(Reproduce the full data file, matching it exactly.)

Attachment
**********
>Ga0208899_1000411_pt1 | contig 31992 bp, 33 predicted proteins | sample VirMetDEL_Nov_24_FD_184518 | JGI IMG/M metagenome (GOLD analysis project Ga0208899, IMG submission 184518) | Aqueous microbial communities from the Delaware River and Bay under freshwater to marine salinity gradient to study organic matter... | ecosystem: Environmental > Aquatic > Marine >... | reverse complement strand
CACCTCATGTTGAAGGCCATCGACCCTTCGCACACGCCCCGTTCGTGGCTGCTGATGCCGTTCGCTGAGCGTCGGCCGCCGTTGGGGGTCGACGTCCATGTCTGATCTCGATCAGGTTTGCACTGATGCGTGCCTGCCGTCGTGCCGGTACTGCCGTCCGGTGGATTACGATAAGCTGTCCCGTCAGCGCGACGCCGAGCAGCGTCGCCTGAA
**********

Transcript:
>Ga0208899_1000411_pt1 | contig 31992 bp, 33 predicted proteins | sample VirMetDEL_Nov_24_FD_184518 | JGI IMG/M metagenome (GOLD analysis project Ga0208899, IMG submission 184518) | Aqueous microbial communities from the Delaware River and Bay under freshwater to marine salinity gradient to study organic matter... | ecosystem: Environmental > Aquatic > Marine >... | reverse complement strand
CACCTCATGTTGAAGGCCATCGACCCTTCGCACACGCCCCGTTCGTGGCTGCTGATGCCGTTCGCTGAGCGTCGGCCGCCGTTGGGGGTCGACGTCCATGTCTGATCTCGATCAGGTTTGCACTGATGCGTGCCTGCCGTCGTGCCGGTACTGCCGTCCGGTGGATTACGATAAGCTGTCCCGTCAGCGCGACGCCGAGCAGCGTCGCCTGAA